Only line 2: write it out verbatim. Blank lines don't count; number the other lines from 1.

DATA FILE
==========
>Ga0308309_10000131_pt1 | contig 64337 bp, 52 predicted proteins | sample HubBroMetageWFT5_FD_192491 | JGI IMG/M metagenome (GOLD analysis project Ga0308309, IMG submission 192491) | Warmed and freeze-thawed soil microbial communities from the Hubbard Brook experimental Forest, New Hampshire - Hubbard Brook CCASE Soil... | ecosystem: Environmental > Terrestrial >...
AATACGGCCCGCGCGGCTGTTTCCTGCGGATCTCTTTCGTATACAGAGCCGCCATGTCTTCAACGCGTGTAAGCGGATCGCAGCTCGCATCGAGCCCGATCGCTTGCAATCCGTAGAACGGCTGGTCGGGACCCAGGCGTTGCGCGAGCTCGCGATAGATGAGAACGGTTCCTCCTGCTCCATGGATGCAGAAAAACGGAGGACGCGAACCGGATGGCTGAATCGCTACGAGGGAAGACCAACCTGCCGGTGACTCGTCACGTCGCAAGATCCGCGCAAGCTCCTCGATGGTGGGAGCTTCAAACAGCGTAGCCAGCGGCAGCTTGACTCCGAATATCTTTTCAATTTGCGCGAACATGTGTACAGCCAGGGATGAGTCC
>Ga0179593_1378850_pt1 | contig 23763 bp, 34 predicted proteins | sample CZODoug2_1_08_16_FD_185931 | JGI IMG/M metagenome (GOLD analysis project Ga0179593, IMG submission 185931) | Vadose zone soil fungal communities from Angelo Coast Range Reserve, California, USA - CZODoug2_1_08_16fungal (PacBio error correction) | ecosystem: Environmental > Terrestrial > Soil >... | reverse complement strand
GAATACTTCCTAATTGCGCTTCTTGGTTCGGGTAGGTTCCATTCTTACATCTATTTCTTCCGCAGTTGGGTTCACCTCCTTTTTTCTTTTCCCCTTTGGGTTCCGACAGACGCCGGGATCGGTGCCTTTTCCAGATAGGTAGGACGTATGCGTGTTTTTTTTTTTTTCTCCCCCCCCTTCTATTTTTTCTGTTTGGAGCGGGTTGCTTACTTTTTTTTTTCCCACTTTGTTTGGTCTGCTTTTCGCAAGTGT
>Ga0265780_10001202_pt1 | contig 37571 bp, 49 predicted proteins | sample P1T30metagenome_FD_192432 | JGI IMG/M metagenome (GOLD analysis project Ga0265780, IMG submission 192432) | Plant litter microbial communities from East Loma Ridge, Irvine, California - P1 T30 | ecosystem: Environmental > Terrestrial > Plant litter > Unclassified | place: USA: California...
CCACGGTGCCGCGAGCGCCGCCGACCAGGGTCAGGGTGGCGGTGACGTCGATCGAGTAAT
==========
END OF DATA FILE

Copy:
AATACGGCCCGCGCGGCTGTTTCCTGCGGATCTCTTTCGTATACAGAGCCGCCATGTCTTCAACGCGTGTAAGCGGATCGCAGCTCGCATCGAGCCCGATCGCTTGCAATCCGTAGAACGGCTGGTCGGGACCCAGGCGTTGCGCGAGCTCGCGATAGATGAGAACGGTTCCTCCTGCTCCATGGATGCAGAAAAACGGAGGACGCGAACCGGATGGCTGAATCGCTACGAGGGAAGACCAACCTGCCGGTGACTCGTCACGTCGCAAGATCCGCGCAAGCTCCTCGATGGTGGGAGCTTCAAACAGCGTAGCCAGCGGCAGCTTGACTCCGAATATCTTTTCAATTTGCGCGAACATGTGTACAGCCAGGGATGAGTCC